Near Homer in Banks County, Georgia — The American South (South Atlantic)
This boundary line was re-affirmed by the Treaty of Hopewell, Nov. 28, 1785. It was originally marked by a line of felled trees at least twenty feet wide, which became a sort of No Man’s Land.
Erected 1953 by Georgia Historical Commission. (Marker Number 006-1.)
Marker series. This marker is included in the Georgia Historical Society/Commission marker series.
Location. 34° 24.377′ N, 83° 29.093′ W. Marker is near Homer, Georgia, in Banks County. Marker is at the intersection of U.S. 441 and Old U.S. 441, on the right when traveling south on U.S. 441. Touch for map. Marker is in this post office area: Homer GA 30547, United States of America. Touch for directions.
Other nearby markers. At least 8 other markers are within 7 miles of this marker, measured as the crow flies. Line Baptist Church (approx. 1.2 miles away); Mt. Pleasant Church Middle River Volunteers (approx. 4.3 miles away); Leatherwood Baptist Church (approx. 4.4 miles away); Banks County (approx. 5 miles away); Nails Creek Baptist Church (approx. 5.1 miles away); “Hawkins Line” (approx. 6.4 miles away); Battle of Narrows (approx. 6.4 miles away). Touch for a list and map of all markers in Homer.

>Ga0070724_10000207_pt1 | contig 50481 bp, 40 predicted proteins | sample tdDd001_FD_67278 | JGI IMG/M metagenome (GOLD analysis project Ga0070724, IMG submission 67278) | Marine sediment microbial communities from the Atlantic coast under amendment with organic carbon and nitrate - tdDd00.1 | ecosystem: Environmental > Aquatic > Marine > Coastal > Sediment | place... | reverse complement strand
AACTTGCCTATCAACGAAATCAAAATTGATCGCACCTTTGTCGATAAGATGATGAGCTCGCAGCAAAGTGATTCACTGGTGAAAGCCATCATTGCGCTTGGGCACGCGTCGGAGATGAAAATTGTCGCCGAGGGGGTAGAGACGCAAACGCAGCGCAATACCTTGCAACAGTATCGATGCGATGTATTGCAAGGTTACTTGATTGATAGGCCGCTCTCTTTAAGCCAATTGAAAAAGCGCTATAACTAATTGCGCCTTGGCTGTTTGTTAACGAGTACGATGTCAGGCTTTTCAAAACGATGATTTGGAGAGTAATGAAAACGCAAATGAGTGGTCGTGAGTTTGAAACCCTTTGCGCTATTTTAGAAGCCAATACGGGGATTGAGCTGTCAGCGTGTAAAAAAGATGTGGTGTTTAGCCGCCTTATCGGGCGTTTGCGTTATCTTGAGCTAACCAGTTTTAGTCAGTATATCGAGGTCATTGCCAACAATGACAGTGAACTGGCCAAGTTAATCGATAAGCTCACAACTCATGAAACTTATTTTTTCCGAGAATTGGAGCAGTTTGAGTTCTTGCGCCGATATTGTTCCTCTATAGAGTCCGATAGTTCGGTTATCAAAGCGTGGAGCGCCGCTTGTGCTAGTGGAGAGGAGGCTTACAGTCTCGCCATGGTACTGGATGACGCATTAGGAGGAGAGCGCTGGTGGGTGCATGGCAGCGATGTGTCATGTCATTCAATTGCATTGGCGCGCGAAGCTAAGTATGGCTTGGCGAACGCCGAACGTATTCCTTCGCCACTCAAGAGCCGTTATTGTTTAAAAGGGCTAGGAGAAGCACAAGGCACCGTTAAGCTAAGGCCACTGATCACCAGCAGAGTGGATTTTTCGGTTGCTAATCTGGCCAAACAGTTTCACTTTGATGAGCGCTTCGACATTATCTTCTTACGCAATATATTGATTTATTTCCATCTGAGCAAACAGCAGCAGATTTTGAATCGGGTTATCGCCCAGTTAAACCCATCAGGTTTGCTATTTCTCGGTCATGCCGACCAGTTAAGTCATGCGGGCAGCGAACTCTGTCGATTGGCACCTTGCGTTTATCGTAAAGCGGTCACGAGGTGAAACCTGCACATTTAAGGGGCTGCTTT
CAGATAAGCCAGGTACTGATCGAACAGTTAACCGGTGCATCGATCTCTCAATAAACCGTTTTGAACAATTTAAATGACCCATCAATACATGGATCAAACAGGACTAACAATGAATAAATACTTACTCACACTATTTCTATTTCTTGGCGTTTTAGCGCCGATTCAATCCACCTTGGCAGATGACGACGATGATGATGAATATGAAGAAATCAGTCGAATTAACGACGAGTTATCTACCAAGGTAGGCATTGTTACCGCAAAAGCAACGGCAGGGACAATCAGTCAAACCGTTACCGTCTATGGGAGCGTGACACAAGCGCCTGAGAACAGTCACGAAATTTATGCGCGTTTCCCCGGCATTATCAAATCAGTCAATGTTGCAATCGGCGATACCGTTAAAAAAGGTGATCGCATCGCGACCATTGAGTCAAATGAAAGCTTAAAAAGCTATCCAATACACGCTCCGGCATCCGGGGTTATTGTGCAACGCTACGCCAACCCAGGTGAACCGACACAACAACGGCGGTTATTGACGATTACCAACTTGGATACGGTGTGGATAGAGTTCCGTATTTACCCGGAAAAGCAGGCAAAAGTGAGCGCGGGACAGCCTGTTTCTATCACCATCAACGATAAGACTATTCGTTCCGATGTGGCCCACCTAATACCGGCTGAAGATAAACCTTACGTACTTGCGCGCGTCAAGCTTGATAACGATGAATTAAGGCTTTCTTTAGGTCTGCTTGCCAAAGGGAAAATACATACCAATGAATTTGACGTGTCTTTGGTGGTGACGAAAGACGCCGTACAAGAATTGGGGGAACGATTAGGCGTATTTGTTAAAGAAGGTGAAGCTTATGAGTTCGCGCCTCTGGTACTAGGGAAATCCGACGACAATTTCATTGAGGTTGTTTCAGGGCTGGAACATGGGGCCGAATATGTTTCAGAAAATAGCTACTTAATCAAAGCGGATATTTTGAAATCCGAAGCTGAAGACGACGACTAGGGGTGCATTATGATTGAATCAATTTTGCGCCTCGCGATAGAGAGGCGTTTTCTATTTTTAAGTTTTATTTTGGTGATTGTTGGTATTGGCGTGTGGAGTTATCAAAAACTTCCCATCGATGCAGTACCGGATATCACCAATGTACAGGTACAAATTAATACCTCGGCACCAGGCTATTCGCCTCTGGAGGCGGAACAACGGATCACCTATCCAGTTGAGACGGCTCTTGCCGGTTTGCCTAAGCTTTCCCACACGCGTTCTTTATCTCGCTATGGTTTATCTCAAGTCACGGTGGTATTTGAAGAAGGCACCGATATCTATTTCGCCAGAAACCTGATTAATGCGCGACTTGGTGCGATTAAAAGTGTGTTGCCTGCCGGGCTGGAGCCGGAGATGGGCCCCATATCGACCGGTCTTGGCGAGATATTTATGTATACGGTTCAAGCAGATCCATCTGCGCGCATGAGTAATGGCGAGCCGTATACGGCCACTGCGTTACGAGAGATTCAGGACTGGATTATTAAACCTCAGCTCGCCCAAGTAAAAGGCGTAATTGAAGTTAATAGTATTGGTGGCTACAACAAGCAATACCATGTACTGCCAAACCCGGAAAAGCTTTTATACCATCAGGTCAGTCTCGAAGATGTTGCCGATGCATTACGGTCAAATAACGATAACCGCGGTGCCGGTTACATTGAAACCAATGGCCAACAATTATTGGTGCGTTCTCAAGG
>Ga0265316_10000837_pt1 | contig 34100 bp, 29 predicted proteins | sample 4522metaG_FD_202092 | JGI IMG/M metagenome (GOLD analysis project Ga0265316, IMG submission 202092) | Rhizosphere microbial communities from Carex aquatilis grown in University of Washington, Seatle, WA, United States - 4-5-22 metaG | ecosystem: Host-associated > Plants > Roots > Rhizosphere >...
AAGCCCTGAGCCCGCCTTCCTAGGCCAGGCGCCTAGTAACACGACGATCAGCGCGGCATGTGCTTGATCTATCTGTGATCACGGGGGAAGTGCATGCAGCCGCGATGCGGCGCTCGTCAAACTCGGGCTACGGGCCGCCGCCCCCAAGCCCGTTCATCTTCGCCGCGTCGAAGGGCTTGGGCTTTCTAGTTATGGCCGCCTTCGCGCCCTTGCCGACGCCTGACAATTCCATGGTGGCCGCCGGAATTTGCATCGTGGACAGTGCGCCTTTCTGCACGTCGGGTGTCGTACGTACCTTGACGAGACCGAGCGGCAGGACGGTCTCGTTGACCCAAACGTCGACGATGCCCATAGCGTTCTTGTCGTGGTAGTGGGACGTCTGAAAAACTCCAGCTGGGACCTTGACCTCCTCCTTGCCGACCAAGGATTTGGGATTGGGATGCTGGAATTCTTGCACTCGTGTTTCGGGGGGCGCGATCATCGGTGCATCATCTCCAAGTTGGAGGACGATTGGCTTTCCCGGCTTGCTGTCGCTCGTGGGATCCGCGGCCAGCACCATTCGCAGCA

More about this marker. The marker stands adjacent to the southbound lanes of US Highway 441. It originally stood on what is now Old US Highway 441, near Line Baptist Church. It was moved to this location when the new highway was constructed.
Categories. • Native Americans • Settlements & Settlers •
More. Search the internet for Indian Boundary.
Credits. This page was last revised on June 16, 2016. This page originally submitted on March 4, 2011, by David Seibert of Sandy Springs, Georgia. This page has been viewed 1,036 times since then and 20 times this year. Photos: 1, 2, 3, 4. submitted on March 4, 2011, by David Seibert of Sandy Springs, Georgia. • Bernard Fisher was the editor who published this page.